Double-Colony not only feels good, but often it’s necessary to lock down a game. You almost need a double colony turn at least once, or at least a colony-province turn, to make up for the fact that on some turns, potentially even your second-to-last turn, your buys might just be a handful of Copper.
However, while Woodcutter and the like shouldn’t be massed, they remedy the hardest part of using Counting House with something like Hamlet: reliably reaching 5. In an absolute worst case scenario, you can buy a single silver and wait, or if you’re really gutsy, you can just buy coppers and enablers for 4-5 rounds. With enough coppers and careful enough reshuffling, you’re mathematically guaranteed to hit 5 after about 6(?) such turns. Also note that because hitting 6 is completely unhelpful, any number of turns spent buying silvers instead of an enabler should probably hurt more than help.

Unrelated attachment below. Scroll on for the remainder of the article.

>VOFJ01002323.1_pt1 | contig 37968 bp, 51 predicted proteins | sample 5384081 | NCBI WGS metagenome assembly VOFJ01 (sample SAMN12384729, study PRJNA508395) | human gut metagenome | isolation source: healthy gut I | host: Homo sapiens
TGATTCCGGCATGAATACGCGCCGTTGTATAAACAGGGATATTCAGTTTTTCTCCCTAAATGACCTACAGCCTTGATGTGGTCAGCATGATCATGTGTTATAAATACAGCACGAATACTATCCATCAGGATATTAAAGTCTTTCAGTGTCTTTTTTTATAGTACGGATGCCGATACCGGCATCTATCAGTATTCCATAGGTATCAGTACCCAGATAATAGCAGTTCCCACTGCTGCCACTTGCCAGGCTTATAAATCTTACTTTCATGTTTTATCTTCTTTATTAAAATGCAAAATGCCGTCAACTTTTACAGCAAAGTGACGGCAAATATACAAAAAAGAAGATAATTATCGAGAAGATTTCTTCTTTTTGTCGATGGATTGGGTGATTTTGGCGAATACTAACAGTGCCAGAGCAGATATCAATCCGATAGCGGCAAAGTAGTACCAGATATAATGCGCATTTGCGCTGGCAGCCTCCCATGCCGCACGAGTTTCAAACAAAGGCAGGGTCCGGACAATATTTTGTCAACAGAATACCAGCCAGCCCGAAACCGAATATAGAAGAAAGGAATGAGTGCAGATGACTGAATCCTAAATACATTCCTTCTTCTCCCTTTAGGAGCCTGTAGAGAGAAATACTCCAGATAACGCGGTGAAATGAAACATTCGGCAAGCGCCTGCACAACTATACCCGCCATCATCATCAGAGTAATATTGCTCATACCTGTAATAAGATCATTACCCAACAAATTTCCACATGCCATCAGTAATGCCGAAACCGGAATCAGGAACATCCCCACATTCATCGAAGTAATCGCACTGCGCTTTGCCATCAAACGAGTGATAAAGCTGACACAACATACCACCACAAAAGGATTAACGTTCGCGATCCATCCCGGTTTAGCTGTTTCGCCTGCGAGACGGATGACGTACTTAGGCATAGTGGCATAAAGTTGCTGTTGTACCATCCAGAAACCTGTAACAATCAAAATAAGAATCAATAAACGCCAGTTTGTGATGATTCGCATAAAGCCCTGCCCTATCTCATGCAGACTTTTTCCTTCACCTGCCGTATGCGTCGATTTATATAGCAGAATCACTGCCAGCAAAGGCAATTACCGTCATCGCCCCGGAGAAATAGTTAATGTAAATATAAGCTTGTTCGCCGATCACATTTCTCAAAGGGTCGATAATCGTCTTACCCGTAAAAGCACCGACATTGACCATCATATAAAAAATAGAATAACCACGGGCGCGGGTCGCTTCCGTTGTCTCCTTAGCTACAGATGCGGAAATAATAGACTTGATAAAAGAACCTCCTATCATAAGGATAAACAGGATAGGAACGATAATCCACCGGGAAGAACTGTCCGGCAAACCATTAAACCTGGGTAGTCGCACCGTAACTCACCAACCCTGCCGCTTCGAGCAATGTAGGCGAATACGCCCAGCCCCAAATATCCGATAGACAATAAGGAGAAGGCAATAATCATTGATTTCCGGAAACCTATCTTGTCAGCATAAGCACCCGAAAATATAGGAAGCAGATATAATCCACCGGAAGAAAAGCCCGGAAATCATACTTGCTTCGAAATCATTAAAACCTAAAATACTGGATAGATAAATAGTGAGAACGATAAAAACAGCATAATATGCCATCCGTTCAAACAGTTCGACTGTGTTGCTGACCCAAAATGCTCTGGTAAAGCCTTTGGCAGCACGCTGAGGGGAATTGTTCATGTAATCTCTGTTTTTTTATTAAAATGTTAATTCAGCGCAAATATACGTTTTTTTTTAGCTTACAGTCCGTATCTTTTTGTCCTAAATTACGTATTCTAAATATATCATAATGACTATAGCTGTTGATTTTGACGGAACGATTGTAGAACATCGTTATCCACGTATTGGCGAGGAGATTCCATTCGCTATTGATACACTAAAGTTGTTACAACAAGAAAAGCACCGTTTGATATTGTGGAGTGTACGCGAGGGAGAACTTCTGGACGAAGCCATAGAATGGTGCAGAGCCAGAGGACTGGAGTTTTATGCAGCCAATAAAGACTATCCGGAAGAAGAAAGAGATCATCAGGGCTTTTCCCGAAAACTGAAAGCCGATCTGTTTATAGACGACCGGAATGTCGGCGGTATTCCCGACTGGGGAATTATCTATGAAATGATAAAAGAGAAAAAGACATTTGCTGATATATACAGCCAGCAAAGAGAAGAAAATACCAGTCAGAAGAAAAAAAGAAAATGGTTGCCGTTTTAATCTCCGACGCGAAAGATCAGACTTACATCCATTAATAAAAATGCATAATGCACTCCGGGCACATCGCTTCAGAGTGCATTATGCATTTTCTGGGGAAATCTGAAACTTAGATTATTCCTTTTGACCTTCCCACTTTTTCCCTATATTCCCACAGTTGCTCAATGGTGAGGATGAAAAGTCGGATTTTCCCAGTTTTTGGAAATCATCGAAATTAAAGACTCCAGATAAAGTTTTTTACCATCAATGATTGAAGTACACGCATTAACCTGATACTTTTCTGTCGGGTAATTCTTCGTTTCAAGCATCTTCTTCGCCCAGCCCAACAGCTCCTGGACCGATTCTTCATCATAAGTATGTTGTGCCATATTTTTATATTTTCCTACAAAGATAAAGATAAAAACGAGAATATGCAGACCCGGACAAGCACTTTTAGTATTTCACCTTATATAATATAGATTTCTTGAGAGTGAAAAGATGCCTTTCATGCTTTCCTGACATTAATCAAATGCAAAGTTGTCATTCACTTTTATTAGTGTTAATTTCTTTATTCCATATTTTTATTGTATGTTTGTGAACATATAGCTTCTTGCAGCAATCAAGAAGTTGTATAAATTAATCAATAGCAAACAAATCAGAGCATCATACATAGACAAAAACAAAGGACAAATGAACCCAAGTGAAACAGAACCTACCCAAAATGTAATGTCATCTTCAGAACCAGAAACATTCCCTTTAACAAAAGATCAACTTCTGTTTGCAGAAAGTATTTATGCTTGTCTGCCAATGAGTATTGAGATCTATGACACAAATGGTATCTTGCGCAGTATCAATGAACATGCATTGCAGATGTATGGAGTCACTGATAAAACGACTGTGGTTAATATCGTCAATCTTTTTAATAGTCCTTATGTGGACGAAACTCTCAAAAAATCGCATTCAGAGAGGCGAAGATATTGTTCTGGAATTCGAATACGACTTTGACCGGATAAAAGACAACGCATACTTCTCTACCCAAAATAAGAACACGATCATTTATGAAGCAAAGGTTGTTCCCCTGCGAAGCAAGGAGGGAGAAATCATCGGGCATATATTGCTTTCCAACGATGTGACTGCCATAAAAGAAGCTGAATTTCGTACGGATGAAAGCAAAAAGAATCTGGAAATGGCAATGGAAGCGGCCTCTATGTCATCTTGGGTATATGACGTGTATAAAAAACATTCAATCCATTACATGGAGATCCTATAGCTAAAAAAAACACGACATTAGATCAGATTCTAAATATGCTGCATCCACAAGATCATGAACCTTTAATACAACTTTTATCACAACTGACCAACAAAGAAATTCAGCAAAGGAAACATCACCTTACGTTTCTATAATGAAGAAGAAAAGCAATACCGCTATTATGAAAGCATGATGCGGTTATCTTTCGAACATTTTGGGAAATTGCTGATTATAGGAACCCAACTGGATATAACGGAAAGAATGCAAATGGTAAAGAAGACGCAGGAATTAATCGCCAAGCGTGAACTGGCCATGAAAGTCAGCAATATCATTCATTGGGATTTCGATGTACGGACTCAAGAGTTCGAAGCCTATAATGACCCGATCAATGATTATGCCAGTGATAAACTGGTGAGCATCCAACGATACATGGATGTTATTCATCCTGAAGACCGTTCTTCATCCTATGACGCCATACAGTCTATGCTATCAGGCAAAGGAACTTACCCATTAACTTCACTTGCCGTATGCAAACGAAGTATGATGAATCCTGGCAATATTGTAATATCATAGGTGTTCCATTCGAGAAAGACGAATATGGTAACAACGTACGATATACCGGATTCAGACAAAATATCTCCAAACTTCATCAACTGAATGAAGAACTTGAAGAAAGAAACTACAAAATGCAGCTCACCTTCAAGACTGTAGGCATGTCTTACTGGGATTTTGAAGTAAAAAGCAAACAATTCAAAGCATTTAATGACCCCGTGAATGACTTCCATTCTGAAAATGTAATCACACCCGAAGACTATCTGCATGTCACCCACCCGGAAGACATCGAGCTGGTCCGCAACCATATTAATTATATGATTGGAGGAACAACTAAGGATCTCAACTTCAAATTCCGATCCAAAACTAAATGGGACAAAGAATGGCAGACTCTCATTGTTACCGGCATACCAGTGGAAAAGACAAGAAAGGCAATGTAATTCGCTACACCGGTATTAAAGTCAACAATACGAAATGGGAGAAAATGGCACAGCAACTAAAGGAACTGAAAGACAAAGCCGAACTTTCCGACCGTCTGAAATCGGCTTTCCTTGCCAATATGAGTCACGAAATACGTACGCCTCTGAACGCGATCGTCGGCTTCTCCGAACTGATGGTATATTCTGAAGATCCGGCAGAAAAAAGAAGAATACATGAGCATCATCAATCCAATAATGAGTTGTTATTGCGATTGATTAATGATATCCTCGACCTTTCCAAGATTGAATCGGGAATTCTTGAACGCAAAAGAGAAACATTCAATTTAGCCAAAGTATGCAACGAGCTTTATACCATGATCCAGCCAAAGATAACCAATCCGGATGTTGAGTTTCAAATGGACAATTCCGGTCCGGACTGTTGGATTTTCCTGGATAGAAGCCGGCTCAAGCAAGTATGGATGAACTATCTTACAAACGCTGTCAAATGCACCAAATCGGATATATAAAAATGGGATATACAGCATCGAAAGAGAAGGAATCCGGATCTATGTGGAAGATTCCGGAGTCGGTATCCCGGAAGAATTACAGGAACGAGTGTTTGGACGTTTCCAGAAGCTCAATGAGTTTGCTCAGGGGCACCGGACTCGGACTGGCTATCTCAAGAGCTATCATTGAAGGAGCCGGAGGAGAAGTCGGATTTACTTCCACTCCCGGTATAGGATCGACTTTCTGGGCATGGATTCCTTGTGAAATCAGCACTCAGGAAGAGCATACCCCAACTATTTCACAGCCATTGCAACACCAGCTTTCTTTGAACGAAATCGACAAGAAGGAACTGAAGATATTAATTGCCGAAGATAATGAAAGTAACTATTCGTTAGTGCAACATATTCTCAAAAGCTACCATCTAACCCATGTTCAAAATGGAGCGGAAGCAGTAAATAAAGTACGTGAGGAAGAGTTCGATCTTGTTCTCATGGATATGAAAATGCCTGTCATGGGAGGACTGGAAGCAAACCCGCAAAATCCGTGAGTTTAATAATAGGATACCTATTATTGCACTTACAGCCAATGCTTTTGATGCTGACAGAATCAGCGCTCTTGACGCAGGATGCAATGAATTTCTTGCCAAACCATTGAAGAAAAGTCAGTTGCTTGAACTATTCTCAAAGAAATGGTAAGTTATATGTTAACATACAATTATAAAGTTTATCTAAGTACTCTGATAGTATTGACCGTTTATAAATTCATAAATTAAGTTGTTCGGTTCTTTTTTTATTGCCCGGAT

Other helper cards
Sifters are a good addition to Counting House decks because they allow you to move through your deck quickly. It doesn’t matter whether your Coppers are in the discard or in hand, and so you can freely discard Coppers to Cellars and Warehouses so you get to your Counting Houses. Cellar has the added benefit of allowing you to precisely time your reshuffles, and being slightly cheaper and easier to pick up on a +Buy with the Counting House. (Havens accomplish something similar.)
Cache both adds Coppers and gives you cheap Golds so that even on non-CH turns you can hit 5 (early on this can mean more CH or Caches, late this is good for Duchies). If you can follow your deck well, you can add Cache buys to add +2 coin to a CH coming up next turn.
Learning to Count
The other major problem with Counting House is figuring out how to use it. Counting House has a lot of variability, and if you aren’t careful about when you trigger your reshuffles and or don’t track the number of houses you have left in your deck, you can lose valuable turns when your coppers are high-powered by triggering reshuffles too early. (One reason why Cellar is better than Warehouse for this kind of deck.) Will playing that worker’s village for the extra copper this round will mean you’ll miss the colony next hand?